‘No doubt’ it
Continued From Page 1
“The problems surrounding access
to justice are complex and exist
throughout the world. The work
we’re doing isn’t a quick fix, but it
is a step in the right direction
toward helping people afford the
legal help they need.
“You don’t need to go to law
school to figure out that without
access to justice there can be no
justice. The law society is working
to make a difference where it can.”
Bencher Art Vertlieb said the
LSBC access to justice committee
hopes to have proposals regarding
an expanded role for articling students before benchers for approval
“It really is up to us to get this
through as soon as possible,” Vertlieb said, adding he hopes for
provincial court approval on the
expanded roles soon.
“It’s new ground for judges to
hear a paralegal in their court,” he
said. “Our own hope is that if the
provincial court approves this, the
supreme court judges will accept it.
“There is no doubt it will lower
the cost of legal advice,” he said. “It
will help people get legal advice
with the protection of a lawyer.”
LSBC chief legal officer Deb-
orah Armour told benchers other
societies are being canvassed for
their approaches on setting stan-
dards for the expanded roles.
“Once we get the information
back, we will implement those
standards,” she said.
Added Hume, one of the reasons Bars in countries such as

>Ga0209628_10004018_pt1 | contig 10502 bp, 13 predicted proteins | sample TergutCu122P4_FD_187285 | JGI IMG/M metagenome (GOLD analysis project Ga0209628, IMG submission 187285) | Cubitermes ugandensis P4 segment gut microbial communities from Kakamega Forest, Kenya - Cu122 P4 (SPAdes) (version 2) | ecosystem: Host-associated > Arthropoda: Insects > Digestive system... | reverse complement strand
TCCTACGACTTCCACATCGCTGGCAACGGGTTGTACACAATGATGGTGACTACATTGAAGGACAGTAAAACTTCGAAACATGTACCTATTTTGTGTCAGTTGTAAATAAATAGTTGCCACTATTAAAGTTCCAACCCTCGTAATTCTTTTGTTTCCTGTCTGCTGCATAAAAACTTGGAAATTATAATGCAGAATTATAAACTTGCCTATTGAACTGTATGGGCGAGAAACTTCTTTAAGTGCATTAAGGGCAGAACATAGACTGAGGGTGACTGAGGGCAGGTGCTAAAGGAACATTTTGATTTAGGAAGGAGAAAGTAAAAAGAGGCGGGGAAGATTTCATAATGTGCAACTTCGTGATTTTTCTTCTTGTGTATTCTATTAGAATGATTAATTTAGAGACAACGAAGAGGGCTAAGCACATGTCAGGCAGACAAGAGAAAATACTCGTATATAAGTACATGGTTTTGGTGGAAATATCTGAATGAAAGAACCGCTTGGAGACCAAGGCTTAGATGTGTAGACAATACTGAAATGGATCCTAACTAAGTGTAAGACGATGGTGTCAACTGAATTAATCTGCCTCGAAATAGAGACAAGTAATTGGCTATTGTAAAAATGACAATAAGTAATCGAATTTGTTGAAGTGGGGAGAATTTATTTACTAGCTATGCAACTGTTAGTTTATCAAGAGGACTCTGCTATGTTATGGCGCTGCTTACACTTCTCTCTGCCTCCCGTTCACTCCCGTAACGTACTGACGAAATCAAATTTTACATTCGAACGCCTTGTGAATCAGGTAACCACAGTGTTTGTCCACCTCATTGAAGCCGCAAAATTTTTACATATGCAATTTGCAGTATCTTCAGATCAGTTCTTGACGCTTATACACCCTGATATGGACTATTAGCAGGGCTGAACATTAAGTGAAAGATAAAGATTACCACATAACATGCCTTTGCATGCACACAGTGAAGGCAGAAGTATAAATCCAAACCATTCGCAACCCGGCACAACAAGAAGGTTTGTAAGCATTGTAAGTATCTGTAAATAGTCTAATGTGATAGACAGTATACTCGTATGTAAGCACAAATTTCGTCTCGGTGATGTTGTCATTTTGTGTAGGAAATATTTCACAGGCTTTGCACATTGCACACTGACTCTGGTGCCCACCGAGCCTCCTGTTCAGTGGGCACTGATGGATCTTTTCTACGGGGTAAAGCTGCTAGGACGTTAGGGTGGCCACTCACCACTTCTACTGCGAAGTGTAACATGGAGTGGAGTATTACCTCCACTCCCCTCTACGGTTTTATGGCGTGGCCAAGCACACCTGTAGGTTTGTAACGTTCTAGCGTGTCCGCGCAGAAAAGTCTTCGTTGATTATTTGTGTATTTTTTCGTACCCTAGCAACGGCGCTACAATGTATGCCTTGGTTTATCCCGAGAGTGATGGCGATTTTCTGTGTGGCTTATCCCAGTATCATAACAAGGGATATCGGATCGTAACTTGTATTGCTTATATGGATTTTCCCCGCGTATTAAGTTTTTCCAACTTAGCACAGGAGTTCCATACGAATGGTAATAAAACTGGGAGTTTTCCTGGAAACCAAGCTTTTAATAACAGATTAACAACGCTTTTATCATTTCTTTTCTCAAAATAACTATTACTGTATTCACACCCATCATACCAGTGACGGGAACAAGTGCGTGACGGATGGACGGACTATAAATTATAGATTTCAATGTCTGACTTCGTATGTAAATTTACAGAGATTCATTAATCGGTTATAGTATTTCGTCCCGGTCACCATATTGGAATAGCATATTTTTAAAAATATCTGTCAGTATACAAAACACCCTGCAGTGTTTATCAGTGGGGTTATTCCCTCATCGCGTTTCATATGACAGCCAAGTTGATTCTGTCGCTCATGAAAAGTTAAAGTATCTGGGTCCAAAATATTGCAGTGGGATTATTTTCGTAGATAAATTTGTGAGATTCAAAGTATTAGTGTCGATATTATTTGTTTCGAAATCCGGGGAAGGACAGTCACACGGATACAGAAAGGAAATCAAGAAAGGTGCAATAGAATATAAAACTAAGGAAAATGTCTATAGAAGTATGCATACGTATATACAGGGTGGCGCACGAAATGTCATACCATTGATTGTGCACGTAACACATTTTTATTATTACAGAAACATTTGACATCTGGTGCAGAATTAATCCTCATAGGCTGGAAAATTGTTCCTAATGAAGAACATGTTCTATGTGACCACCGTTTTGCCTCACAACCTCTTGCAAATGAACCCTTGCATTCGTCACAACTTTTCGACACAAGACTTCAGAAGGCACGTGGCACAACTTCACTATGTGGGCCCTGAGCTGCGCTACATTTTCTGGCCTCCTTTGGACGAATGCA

Australia lost regulatory control
was because disciplinary control
Hume said he had received
support from B.C. Supreme Court
Chief Justice Robert Bauman for
And, said B.C. Court of Appeal
Chief Justice Lance Finch in an
address to the Access/Pro Bono
Appreciation Breakfast March 31,
the affordability and accessibility of
pro bono legal advice can be
enhanced through an expanded
role for paralegals in legal practice
as embraced by the LSBC.
Access to justice was spotlighted in B.C. in early March with
the release of a report on the province’s legal aid system.
Veteran B.C. lawyer Len Doust,
who headed The Public Commission on Legal Aid launched in
June 2010, said B.C.’s legal aid
system is failing to meet the
human, economic and social
needs of British Columbians and
should be an essential service like
health care. n
Nova Scotia’s justice minister
is cleaning house. Ross Landry
has introduced an omnibus bill to
improve the administration of
justice in the province.
“This is really about simplify-
ing things and making the system
more efficient by keeping legisla-
tion current and understandable,
and removing the legislation
that’s not being used,” Landry
said in a news release announ-
cing the new legislation.
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